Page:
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McDavid, Reinhart hope to make Canadian junior team

by Arpon Basu
BROSSARD, Quebec -- When you're an underage junior player, just being invited to attend the Canadian national junior team development camp can be considered a great honor.

But in the case of Sam Reinhart and Connor McDavid -- two players projected to be the top pick in the 2014 and 2015 NHL drafts, respectively -- the invitation to this week's camp is not the only achievement they hope to put on their respective résumés.


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Each has an excellent shot at making the Canadian team that will compete at the 2014 IIHF World Junior Championship, which will be held in Malmo, Sweden from Dec. 26-Jan. 5.

"They're special players in their own right," Canada coach Brent Sutter said Sunday, after the first day of camp. "There's a reason why they're here. They're obviously exceptional players. They're not ranked where they're ranked right now for the next two years by not being that.

"They have as good of a shot as anybody to make this team, and that's the mindset. We're not about age, we're about giving ourselves the best chance to succeed and we'll try to put together the right team to give ourselves that chance."

Reinhart, a 6-foot-1, 177-pound center who had 35 goals and 50 assists in 72 games with the Kootenay Ice of the Western Hockey League in 2012-13, is the early frontrunner to be the first player chosen at the 2014 NHL Draft. The youngest of three hockey-playing sons of former NHL star Paul Reinhart, Sam is in camp with his older brother Griffin, a defenseman and first-round draft pick (No. 4) of the New York Islanders in 2012.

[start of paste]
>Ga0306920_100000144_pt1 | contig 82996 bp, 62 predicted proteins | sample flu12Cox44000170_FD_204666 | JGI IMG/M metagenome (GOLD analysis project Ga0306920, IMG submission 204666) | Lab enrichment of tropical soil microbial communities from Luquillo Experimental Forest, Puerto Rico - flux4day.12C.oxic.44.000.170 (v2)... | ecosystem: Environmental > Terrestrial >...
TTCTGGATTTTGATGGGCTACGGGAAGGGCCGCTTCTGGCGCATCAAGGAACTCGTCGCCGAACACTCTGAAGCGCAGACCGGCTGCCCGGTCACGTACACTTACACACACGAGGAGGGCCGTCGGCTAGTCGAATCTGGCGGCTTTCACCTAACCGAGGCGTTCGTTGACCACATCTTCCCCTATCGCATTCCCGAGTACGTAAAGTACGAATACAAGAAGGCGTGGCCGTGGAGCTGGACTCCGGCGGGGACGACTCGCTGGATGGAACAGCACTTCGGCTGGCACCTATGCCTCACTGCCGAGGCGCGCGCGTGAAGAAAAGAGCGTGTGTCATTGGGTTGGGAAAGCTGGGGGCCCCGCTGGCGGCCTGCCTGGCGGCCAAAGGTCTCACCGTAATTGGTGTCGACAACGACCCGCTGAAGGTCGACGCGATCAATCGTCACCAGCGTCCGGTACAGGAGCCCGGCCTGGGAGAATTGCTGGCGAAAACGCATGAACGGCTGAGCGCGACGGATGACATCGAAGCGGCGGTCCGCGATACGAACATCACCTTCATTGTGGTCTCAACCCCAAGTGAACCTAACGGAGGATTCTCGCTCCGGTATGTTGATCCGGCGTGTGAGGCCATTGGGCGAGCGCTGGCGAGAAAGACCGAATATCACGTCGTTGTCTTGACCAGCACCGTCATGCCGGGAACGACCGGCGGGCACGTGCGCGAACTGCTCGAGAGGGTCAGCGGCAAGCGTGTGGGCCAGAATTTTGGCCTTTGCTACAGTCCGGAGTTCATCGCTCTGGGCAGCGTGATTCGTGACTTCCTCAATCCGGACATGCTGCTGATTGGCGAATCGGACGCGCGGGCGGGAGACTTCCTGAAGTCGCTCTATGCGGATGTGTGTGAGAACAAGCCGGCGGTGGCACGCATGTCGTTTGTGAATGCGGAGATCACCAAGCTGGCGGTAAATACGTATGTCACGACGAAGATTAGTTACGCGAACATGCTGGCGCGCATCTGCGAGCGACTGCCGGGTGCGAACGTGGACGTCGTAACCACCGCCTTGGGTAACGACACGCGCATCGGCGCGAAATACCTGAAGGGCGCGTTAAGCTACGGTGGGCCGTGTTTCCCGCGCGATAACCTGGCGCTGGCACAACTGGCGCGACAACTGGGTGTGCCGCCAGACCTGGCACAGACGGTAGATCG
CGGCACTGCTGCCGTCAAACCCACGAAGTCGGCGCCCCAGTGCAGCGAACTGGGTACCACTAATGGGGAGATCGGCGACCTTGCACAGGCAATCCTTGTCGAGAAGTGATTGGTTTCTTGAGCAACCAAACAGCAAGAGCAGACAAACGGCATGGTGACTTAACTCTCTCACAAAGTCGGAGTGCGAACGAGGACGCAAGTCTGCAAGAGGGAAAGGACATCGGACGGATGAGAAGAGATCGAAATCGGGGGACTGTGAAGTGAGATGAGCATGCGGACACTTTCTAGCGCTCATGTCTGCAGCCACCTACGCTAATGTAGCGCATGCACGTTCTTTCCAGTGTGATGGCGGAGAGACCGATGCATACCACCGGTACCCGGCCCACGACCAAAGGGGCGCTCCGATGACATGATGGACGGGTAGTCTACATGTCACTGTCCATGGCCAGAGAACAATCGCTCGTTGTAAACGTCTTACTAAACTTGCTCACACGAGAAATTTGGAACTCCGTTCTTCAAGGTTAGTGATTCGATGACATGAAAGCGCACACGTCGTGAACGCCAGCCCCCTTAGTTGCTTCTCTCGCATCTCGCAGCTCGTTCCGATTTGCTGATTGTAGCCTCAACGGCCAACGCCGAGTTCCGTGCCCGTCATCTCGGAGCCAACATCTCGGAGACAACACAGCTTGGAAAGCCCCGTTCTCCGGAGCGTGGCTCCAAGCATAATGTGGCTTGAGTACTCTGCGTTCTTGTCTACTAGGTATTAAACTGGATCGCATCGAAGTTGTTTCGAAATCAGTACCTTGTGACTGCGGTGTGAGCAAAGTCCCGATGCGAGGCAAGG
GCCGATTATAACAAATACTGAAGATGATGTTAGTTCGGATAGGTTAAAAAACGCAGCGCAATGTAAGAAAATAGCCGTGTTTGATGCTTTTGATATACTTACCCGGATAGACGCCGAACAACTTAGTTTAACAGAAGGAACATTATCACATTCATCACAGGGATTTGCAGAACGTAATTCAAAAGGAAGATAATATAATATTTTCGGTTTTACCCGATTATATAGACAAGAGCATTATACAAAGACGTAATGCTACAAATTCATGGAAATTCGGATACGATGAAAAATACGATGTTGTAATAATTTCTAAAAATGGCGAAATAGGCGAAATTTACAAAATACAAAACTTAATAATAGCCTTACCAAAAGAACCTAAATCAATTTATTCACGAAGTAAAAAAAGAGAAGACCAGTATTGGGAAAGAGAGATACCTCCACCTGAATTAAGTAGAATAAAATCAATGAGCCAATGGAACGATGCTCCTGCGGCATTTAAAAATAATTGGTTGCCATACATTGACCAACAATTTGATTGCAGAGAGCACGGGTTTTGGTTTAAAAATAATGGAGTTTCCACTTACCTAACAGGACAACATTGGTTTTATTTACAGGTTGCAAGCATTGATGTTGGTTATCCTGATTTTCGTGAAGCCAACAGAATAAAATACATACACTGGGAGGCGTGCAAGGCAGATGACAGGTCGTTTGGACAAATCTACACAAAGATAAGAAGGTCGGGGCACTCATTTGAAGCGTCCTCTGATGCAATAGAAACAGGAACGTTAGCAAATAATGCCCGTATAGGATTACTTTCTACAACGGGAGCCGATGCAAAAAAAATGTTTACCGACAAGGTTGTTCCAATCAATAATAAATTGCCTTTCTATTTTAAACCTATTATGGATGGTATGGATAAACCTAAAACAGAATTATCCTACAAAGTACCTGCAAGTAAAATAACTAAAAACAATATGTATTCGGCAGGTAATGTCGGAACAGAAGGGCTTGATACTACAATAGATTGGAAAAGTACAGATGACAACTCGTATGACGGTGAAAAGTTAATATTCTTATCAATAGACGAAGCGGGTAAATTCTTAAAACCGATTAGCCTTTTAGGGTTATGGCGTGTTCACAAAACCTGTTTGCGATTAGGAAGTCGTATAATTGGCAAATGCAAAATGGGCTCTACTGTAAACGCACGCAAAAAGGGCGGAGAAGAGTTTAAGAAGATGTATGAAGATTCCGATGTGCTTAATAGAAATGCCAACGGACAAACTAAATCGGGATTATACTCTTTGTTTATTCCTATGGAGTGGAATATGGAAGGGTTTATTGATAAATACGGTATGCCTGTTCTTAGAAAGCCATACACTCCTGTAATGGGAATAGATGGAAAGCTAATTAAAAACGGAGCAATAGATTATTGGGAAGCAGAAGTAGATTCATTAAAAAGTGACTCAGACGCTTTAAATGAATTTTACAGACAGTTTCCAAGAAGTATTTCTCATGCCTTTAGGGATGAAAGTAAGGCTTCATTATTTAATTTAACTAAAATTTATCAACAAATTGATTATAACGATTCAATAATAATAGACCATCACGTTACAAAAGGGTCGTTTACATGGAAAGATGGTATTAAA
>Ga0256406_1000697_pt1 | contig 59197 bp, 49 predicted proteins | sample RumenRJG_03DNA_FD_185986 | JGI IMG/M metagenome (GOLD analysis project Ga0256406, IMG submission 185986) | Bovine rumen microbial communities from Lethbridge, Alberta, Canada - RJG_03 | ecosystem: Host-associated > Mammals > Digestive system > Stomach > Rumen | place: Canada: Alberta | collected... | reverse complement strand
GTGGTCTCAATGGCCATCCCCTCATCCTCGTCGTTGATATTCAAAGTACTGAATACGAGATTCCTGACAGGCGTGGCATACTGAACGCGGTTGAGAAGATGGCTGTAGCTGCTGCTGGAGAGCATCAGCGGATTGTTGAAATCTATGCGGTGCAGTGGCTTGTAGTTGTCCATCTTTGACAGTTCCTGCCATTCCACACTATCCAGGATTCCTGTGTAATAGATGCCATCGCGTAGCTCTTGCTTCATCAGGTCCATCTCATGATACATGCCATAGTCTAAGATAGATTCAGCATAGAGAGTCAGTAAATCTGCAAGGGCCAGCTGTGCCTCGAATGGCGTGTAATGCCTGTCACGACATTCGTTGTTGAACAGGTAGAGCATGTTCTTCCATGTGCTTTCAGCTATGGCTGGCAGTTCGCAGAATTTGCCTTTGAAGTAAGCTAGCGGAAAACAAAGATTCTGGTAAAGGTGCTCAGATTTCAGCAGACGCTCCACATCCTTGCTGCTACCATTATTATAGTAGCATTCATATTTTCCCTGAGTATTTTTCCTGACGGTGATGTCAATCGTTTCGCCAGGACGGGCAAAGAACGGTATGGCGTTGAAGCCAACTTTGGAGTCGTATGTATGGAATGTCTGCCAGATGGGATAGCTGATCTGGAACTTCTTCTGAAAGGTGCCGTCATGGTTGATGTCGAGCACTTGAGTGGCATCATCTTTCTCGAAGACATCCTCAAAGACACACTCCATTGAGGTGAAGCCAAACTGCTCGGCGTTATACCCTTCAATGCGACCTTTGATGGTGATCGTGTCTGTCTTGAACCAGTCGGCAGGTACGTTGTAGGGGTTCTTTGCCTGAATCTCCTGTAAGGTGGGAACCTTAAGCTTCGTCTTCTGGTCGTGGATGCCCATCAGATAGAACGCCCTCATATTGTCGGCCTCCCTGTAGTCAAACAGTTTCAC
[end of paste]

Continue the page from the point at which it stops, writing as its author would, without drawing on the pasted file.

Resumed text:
McDavid, meanwhile, is far and away the top prospect in the class of 2015, a prodigious talent that has had a hype machine following him before he was even a teenager. The 5-foot-11, 175-pound center was granted exceptional player status to allow him to play in the Ontario Hockey League as a 15-year-old in 2012-13, and McDavid went on to total 25 goals and 41 assists in 63 games for the Erie Otters.

The two were linemates on Canada's gold-medal winning team at the 2013 IIHF World Under-18 Championship and they dominated the tournament, with McDavid claiming the directorate's top forward honor with eight goals and six assists in seven games. Reinhart had three goals and four assists.

That chemistry was on display again Sunday. Sutter put Reinhart and McDavid on a line with Max Domi, a first-round pick (No. 12) of the Phoenix Coyotes at the 2013 NHL Draft.

Domi, the elder statesman of the line at 18, came away very impressed with what he saw.

"I played with Reinhart a bit at U-18s and he's an awesome player obviously, but Connor, I mean, it's crazy to think that he's that much younger than us," Domi said. "It's unbelievable out there. We were teasing him; he was about 12 for 12 on his shots so we were giving it to him out there a bit. But he's way beyond his years, for sure."

When seeing McDavid skate around with his teammates, it would be impossible to guess he was three years younger than just about everyone else based on his skating ability and high-end puck skills.

The only hint would be by looking at his head and seeing the full cage covering his face, conforming to an International Ice Hockey Federation rule for underage players.

"Wearing a cage makes me stick out like a sore thumb, I guess," McDavid said. "It's kind of a constant reminder that I'm younger, but it's kind of funny. The guys are giving me a couple of jabs here and there, but it's fun."